Gut health could benefit from consuming crickets - study
Eating crickets could benefit human gut health and reduce inflammation in the body, according to a new study.
Over two billion people worldwide regularly consume insects, but there has been little research on the health effects.
In a small pilot study, researchers took blood and stool samples from 20 healthy men and women, after they had eaten either a control breakfast or one containing 25g of cricket meal for periods of two weeks.
Findings published in the journal Scientific Reports suggest that, after eating the cricket diet, participants had increased levels of a metabolic enzyme associated with gut health. Meanwhile, there was a decrease in TNF-alpha, an inflammatory protein in the blood that has been linked with other measures of wellbeing such as depression and cancer.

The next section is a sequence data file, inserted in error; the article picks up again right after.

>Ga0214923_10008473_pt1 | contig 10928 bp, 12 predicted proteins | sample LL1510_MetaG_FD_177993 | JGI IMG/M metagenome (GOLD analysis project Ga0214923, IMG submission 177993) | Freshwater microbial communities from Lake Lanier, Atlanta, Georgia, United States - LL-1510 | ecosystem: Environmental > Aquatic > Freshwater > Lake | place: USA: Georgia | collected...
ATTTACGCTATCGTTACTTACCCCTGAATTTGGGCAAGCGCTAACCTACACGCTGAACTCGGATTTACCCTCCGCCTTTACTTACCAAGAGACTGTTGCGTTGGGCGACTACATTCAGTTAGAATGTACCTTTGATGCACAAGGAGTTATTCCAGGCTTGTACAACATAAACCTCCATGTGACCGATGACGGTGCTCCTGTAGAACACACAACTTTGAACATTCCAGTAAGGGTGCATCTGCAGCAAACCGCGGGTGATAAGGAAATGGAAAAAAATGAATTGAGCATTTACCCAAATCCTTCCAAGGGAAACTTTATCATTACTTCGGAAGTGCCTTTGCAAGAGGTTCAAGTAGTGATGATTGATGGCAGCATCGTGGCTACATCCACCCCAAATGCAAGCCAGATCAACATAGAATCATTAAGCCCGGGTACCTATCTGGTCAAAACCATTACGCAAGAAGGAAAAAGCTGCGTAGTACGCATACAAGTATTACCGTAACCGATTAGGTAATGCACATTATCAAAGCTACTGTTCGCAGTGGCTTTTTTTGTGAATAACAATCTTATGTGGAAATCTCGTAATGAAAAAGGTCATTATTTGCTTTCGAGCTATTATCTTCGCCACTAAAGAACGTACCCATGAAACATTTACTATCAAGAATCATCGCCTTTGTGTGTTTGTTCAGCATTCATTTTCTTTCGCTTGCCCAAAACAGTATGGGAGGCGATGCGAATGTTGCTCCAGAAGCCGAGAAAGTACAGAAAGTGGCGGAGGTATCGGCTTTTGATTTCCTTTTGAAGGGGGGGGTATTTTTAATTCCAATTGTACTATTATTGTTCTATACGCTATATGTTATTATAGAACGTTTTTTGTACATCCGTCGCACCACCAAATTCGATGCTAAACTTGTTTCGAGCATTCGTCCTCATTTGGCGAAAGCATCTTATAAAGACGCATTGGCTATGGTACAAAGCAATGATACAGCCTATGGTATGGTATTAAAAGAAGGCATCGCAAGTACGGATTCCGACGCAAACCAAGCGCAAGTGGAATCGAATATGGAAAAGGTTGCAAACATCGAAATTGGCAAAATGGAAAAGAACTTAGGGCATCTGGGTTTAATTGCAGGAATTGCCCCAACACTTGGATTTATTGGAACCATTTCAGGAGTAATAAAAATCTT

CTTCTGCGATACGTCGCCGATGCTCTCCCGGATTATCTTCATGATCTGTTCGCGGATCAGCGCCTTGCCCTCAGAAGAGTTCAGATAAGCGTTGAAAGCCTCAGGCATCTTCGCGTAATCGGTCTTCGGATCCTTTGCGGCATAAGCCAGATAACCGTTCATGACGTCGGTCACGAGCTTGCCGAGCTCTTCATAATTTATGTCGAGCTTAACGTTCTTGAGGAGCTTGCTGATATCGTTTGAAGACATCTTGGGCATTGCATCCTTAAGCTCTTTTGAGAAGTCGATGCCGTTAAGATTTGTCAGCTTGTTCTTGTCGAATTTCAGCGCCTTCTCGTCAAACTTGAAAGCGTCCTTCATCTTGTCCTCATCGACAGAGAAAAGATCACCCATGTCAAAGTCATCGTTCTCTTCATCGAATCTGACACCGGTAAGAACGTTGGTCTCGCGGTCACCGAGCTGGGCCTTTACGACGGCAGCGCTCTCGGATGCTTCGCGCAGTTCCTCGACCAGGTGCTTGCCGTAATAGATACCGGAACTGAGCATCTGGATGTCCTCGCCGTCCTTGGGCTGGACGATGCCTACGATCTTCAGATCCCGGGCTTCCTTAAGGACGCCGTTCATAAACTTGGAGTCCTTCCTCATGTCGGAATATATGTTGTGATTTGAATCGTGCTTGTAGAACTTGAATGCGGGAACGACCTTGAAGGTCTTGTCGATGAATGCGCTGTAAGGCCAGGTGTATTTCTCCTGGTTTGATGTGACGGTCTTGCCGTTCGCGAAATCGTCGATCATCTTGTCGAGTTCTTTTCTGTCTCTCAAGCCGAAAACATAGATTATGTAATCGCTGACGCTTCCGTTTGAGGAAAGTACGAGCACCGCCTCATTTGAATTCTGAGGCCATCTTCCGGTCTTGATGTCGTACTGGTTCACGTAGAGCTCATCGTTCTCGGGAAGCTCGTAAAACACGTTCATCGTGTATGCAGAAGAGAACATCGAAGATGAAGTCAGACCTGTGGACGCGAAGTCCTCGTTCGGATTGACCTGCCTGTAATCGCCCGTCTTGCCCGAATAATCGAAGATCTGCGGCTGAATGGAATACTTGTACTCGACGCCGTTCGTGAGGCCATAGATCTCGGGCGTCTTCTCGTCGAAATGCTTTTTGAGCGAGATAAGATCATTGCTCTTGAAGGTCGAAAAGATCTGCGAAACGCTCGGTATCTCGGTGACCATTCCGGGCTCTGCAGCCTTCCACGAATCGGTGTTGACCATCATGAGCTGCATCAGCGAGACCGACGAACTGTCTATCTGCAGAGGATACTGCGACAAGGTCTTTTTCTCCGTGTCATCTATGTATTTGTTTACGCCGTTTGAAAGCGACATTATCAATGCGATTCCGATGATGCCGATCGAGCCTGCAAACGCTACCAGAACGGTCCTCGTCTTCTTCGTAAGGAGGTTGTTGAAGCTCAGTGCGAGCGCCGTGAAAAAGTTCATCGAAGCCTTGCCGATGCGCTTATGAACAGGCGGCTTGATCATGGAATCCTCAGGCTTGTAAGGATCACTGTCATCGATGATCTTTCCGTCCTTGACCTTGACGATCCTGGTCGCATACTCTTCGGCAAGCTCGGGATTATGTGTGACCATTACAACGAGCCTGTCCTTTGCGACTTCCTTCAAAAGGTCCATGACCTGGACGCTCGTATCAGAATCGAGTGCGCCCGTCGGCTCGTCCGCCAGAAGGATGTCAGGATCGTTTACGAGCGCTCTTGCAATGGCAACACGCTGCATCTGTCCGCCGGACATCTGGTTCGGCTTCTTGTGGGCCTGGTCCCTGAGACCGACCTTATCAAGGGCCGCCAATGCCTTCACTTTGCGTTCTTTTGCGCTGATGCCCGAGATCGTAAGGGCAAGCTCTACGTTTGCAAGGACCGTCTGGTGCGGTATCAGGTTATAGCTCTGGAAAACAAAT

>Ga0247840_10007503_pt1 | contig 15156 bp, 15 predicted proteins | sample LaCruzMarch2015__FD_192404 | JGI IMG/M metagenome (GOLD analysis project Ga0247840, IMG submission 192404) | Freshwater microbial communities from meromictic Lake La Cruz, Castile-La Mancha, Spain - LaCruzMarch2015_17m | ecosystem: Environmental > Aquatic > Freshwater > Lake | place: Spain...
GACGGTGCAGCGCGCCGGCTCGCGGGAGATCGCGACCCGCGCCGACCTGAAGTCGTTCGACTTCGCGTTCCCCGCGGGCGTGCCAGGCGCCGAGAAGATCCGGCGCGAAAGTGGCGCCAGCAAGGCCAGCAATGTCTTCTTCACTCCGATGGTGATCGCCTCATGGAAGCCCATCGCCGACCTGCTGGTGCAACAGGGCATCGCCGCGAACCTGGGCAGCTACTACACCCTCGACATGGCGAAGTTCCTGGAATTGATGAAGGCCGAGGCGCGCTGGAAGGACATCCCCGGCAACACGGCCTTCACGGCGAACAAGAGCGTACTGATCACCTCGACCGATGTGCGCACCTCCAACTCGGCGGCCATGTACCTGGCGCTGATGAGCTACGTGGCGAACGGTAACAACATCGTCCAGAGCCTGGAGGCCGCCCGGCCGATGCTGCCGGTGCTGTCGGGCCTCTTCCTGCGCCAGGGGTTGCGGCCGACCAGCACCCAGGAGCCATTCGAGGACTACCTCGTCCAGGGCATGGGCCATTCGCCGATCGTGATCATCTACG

There was also an abundance in beneficial gut bacteria such as Bifidobacterium animalis - a strain that is associated with improved gastrointestinal function and other health measures.
Researchers say further, larger studies are needed to replicate these findings and shed more light on how crickets may contribute to gut health.
Lead author Valerie Stull commented: “This study is important because insects represent a novel component in Western diets and their health effects in human populations haven’t really been studied.
“With what we now know about the gut microbiota and its relationship to human health, it’s important to establish how a novel food might affect gut microbial populations. We found that cricket consumption may actually offer benefits beyond nutrition.”
She added: “This very small study shows that this is something worth looking at in the future when promoting insects as a sustainable food source.”